An arm of a clinical trial is a group of patients receiving a specific treatment (or no treatment). Trials involving several arms, or randomized trials, treat randomly-selected groups of patients with different therapies in order to compare their medical outcomes. Experimental arms, which receive an experimental drug, are compared with control arms, which can receive an active comparator (another therapy used to treat the same condition as the experimental therapy), a placebo comparator (an inactive therapy), a sham comparator (an inactive therapy made to look identical to the active therapy), or no intervention. Some clinical trial designs, such as the lung cancer master protocol design, allow for several experimental drugs to be tested simultaneously.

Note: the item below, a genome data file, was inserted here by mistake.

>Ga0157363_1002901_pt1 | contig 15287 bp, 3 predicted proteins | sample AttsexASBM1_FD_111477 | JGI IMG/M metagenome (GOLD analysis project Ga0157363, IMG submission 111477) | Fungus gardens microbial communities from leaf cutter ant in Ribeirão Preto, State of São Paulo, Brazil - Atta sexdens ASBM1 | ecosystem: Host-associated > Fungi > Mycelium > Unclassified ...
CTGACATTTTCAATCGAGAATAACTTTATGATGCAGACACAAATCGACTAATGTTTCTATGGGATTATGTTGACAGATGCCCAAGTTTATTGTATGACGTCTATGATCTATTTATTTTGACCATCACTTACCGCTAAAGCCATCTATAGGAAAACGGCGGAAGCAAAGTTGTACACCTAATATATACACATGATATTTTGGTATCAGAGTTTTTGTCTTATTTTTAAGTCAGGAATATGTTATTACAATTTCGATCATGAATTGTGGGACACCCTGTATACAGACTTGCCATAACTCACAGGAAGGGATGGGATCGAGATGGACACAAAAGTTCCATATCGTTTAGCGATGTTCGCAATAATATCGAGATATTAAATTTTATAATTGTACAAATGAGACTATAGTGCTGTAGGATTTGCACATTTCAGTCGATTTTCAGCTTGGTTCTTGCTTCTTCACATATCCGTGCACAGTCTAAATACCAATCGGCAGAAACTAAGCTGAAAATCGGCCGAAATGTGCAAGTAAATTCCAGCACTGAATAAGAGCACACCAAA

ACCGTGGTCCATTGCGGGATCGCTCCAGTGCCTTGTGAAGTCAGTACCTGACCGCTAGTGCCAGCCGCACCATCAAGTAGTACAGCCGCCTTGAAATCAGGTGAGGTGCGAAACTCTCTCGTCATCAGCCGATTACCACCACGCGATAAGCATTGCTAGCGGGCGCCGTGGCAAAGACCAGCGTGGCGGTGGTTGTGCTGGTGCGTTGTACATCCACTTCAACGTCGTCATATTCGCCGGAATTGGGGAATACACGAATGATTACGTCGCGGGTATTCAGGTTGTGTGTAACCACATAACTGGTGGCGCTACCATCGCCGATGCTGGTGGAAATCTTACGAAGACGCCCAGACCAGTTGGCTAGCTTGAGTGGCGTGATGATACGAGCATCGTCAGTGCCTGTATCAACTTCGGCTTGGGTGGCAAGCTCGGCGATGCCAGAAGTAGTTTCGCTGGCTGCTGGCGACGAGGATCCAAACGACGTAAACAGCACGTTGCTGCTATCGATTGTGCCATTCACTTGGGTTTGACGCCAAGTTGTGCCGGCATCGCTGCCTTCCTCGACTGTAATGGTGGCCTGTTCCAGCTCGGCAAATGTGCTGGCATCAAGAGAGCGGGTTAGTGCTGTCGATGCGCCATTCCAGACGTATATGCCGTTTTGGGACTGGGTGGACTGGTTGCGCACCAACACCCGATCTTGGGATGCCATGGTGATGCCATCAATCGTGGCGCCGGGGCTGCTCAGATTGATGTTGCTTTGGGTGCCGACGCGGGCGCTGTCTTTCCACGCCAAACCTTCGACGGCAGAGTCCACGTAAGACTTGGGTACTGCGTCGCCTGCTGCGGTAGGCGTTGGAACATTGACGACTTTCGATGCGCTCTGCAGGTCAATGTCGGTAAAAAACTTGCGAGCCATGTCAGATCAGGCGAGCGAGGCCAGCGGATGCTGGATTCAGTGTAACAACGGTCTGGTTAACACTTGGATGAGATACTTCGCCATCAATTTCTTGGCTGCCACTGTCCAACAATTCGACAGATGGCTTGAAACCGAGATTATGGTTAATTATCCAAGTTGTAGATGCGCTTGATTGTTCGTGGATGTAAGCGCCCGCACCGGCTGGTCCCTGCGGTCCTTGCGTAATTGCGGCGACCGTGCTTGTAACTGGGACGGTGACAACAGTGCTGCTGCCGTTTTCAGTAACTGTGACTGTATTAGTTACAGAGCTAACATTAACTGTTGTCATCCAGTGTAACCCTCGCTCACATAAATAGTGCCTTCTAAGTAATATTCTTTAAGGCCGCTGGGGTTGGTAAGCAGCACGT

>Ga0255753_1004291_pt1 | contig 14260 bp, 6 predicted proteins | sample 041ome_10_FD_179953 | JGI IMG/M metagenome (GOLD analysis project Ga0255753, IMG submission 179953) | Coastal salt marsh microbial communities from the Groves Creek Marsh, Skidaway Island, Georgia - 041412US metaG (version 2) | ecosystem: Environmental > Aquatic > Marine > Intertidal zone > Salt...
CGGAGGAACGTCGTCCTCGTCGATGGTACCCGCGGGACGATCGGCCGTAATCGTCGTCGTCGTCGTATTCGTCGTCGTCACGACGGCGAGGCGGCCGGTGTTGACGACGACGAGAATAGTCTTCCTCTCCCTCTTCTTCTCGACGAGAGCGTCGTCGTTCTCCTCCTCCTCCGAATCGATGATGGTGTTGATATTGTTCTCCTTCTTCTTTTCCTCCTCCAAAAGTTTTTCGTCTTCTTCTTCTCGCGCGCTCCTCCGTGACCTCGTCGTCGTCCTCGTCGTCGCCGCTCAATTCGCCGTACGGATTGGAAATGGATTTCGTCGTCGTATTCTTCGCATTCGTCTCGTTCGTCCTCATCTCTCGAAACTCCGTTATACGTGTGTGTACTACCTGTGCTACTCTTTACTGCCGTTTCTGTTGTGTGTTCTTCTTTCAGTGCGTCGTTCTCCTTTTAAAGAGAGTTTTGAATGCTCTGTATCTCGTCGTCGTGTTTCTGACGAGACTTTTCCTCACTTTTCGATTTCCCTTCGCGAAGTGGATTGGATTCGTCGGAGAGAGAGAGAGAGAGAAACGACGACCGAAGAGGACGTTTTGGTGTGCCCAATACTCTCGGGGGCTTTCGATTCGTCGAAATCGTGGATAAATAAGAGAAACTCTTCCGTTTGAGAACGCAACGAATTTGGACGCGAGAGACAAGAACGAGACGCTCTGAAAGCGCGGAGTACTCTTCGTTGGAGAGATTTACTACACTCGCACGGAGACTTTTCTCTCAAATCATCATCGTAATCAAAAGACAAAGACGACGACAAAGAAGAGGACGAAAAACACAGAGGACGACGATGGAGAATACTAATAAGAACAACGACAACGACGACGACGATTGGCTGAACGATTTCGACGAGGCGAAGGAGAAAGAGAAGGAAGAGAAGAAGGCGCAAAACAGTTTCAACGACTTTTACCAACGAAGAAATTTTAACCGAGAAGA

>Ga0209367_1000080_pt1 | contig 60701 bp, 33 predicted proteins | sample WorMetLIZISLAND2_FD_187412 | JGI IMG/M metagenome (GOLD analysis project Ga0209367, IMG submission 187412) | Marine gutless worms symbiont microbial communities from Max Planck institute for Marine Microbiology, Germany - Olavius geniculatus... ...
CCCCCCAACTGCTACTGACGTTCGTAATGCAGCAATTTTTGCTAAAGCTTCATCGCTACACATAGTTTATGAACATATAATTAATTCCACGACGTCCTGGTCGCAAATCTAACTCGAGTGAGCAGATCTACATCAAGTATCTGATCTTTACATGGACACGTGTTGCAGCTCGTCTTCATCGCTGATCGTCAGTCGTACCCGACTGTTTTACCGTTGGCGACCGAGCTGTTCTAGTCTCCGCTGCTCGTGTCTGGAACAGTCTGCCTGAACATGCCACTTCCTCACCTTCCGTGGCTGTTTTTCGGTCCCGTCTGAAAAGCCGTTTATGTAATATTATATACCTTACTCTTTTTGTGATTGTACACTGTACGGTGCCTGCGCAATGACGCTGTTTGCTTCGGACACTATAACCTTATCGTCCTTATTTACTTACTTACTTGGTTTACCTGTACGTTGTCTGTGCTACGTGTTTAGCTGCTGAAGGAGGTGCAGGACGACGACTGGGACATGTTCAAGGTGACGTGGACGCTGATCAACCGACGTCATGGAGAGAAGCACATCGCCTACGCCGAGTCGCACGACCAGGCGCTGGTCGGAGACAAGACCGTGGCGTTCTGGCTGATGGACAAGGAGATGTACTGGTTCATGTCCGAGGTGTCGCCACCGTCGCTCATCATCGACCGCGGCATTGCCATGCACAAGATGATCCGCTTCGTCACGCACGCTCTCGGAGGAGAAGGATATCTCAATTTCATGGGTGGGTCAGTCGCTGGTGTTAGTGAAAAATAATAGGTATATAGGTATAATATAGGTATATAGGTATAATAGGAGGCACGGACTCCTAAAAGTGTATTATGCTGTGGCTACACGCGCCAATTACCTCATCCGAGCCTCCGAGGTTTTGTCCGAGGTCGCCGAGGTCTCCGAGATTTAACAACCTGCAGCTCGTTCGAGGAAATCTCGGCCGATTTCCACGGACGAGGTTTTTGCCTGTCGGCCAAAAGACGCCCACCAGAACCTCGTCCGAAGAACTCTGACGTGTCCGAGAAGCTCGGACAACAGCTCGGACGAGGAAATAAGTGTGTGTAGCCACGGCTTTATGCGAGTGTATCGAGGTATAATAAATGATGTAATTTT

Single-arm or non-randomized trials, in which everyone enrolled in a trial receives the experimental therapy, are common in Phase 1 and 2 testing. While Phase 3 trials are frequently randomized in order to provide more precise data on safety and effectiveness outcomes, a Phase 3 trial might use a single arm if a small target population makes conducting a randomized trial impractical. In these cases, researchers must use endpoints like response rate that can demonstrate clinical impact in the absence of direct comparison data.